By Jeffrey Buchbinder
The rally continued as the S&P 500 Index closed out May on the positive side.
The disconnect between stocks and the economy generated widespread concern among some investors. At the same time, reopening optimism and massive stimulus overshadowed some concerns about a second wave of COVID-19 infections and increasing US-China tensions.
The Rally Continues
Stocks have continued to move higher despite concerns that the rally off the March lows has come too far, too fast and concerns about the near-term prospects for the economy and corporate profits.
Economic conditions also have been improving, although they are improving from extremely depressed levels. Several real-time economic indicators, such as map requests from Apple, TSA air travel activity, hotel occupancies, seated diners, and gasoline consumption, have shown improvement.
On May 28, the US Bureau of Labor Statistics reported a drop of roughly 4 million in continuing claims for unemployment insurance, an encouraging sign workers are being hired back, although data irregularities in certain states may have overstated the improvement.
Gains also were particularly impressive in the face of fears of a US-China trade war related to Hong Kong, as well as rising regulatory risk for the social media giants that have drawn President Donald Trump’s ire. Regardless, as lockdowns are lifted and businesses reopen—and are bolstered by massive stimulus—the path of least resistance for stocks is higher for now.
Market breadth refers to the unusually high percentage of companies exhibiting strong momentum. It’s important to look at similarly strong rallies in recent history to determine if the current momentum may be too strong.
One way we can measure momentum is by comparing stocks to their average price over the past 50 trading days. While momentum and breadth have been really strong lately, and stocks might look ripe for a pullback, historical S&P 500 data reveals that these momentum surges have tended to be followed by solid returns. Bumps along the way typically have been short-lived, and the uptrends often have continued.
Putting numbers to this, when the number of S&P 500 constituents—the 500 stocks that comprise the S&P 500 Index—with returns above their 50-day moving averages has exceeded 90%, performance for the S&P 500 over the subsequent one, three, and six months has been above average.
That was the case the week of May 25; additionally, the reading exceeded 95% of S&P 500 constituents on May 27 and May 28 for the first time since 1991. Our chart displays 17 years of data, but returns in this scenario have been above average going back four decades [Figure 1].
The recent market rally has been extremely broad, as nearly all stocks have rebounded significantly from the late-March lows. This doesn’t change our expectation that stocks are due for a pullback, but it does support our preference for stocks over bonds for the rest of 2020 and the long term.
Will Rotation Be The Trend?
One of the more interesting stock market developments during the last week of May was the rotation from the recent leaders to the recent laggards. Some of the worst performers during the pandemic-induced bear market were among that week’s top performers.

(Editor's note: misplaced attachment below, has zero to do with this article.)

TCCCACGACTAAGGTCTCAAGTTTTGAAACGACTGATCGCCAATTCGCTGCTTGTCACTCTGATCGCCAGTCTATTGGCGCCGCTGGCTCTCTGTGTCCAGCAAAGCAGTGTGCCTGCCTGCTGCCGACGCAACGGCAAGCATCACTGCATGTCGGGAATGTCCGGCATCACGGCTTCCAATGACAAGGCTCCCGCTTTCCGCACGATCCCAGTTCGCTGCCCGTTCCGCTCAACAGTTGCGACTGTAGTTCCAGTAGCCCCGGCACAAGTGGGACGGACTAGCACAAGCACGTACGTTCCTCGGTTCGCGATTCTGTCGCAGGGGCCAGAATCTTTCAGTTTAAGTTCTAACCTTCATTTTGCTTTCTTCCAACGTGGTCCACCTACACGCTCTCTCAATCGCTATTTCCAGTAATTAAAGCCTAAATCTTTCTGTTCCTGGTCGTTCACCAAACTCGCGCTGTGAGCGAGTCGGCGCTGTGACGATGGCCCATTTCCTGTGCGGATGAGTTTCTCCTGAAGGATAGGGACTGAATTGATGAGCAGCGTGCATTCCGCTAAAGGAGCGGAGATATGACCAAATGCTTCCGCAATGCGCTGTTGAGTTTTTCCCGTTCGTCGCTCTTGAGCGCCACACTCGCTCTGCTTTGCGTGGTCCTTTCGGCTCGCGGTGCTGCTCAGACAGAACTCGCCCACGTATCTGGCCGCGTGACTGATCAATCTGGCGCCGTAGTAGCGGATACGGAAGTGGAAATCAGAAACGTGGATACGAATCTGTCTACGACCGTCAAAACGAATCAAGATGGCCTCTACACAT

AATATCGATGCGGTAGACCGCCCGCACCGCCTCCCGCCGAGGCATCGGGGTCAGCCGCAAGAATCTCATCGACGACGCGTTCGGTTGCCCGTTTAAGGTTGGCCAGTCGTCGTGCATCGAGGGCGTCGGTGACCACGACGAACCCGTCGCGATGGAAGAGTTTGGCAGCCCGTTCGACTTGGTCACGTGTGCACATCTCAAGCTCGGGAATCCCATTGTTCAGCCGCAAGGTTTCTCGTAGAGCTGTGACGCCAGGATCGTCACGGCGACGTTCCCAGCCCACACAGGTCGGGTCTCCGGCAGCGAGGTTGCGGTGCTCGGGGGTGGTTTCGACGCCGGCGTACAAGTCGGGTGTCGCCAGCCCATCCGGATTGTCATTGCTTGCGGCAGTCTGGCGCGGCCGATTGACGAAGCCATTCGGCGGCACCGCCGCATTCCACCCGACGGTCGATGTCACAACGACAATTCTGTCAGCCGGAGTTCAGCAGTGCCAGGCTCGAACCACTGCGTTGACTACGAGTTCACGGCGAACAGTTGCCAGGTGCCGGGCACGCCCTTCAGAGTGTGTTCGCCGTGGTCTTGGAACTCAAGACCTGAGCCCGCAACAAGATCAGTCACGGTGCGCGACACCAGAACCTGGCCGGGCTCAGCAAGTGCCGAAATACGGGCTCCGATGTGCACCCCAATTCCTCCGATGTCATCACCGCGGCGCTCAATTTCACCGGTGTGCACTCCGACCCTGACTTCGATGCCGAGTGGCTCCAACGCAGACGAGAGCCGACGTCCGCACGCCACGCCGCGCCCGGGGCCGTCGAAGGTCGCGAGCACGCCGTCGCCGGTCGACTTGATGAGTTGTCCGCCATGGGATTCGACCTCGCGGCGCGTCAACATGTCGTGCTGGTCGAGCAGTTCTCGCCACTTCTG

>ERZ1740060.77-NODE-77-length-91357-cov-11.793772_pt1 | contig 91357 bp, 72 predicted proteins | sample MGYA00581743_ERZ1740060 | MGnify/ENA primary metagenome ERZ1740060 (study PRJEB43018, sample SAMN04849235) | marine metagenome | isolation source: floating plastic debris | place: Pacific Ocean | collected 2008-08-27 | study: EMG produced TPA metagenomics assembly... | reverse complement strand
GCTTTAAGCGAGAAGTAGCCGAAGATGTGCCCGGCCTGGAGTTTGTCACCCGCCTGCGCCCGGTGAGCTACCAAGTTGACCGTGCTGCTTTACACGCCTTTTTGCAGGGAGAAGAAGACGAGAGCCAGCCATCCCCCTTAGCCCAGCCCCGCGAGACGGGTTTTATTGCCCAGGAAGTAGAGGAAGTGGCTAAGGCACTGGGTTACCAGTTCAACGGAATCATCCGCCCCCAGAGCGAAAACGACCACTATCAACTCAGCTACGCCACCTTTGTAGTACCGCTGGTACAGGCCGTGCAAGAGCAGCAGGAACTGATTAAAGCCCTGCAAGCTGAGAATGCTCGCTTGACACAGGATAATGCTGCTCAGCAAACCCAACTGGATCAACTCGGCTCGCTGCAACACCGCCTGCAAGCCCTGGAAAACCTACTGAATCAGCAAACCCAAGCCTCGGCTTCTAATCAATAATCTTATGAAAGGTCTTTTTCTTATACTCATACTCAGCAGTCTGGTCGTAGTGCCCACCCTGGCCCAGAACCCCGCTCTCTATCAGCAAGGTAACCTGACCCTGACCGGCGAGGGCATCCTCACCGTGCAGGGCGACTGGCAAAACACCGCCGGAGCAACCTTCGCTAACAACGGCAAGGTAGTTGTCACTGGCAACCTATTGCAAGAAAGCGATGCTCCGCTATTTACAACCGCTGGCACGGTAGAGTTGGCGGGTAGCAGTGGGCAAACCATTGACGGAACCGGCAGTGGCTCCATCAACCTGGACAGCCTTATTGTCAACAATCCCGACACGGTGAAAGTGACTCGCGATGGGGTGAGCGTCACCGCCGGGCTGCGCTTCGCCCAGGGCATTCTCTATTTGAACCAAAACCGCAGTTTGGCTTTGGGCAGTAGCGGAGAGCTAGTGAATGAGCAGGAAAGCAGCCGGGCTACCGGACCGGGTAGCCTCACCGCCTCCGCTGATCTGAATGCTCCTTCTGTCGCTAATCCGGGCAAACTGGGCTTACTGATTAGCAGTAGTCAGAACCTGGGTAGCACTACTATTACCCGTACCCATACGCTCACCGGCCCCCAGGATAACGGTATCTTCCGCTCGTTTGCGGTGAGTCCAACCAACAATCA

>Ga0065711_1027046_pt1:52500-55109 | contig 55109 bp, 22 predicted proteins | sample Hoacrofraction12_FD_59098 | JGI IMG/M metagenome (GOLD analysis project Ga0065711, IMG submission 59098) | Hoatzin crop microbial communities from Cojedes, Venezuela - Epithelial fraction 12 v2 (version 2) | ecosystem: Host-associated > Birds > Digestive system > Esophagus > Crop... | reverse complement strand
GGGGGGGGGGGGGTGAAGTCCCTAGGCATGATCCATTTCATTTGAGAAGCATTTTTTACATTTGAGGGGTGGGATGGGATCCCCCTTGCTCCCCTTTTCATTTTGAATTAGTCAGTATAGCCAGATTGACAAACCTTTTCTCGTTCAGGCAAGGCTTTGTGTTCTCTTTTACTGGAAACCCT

For example, at the sector level, financials and industrials were strong, while small cap stocks beat large cap stocks, and value-style stocks trounced growth-style, based on the Russell 1000 and 3000 indexes. Rotations like that beg the question whether this rally will continue and, if so, for how long.
We maintain a slight positive bias toward growth-style stocks in the short term and expect value style’s run of outperformance to fizzle out fairly quickly for these reasons:
1) We expect the next phase of the economic recovery to be more difficult, which may favor companies that can grow without much help from the economy, such as growth stocks.
2) The earnings outlook for the growth style is far better. Russell 1000 Growth Index earnings are expected to fall only 7% in 2020, compared to 32% for the Russell 1000 Value index. Growth index estimates for this year have been cut by 13 percentage points since March 31, compared to 28 percentage points for value (source: FactSet).
3) Stronger balance sheets of companies represented by growth-style stocks should warrant a premium in a recessionary environment, in our view. (This view also supports our preference for large caps over small caps.)
4) Stay-at-home trends probably will not reverse fully anytime soon. The growth-oriented sectors, including communication services and technology, are well positioned for the current environment.
5) The interest-rate environment may likely remain challenging for financials, the biggest value sector, well into 2021, in our view, and consistent with recent communications from the Federal Reserve.
As a stronger and more durable economic recovery becomes evident, we think value will have its day. At that point, we would expect better performance for small caps and the cyclical value stocks found in the financials and industrials sectors. However, right now we think it’s too early.
Tactical Views Unchanged
Our year-end 2020 fair value target range for the S&P 500 remains 3,150–3,200. To get to this number, we use a price-to-earnings ratio (PE) of about 19 and a normalized earnings figure of $165. An annual earnings run rate like that may not be achievable until late 2021 and early 2022.
With interest rates so low, the potential for a vaccine during that time frame, and support from massive stimulus, we are comfortable using a longer-term earnings target to value stocks. For long-term investors, we find stocks more attractive than bonds at current valuations and recommend overweight allocations, and a corresponding underweight to fixed income for suitable investors.
Jeffrey Buchbinder is an equity strategist for LPL Financial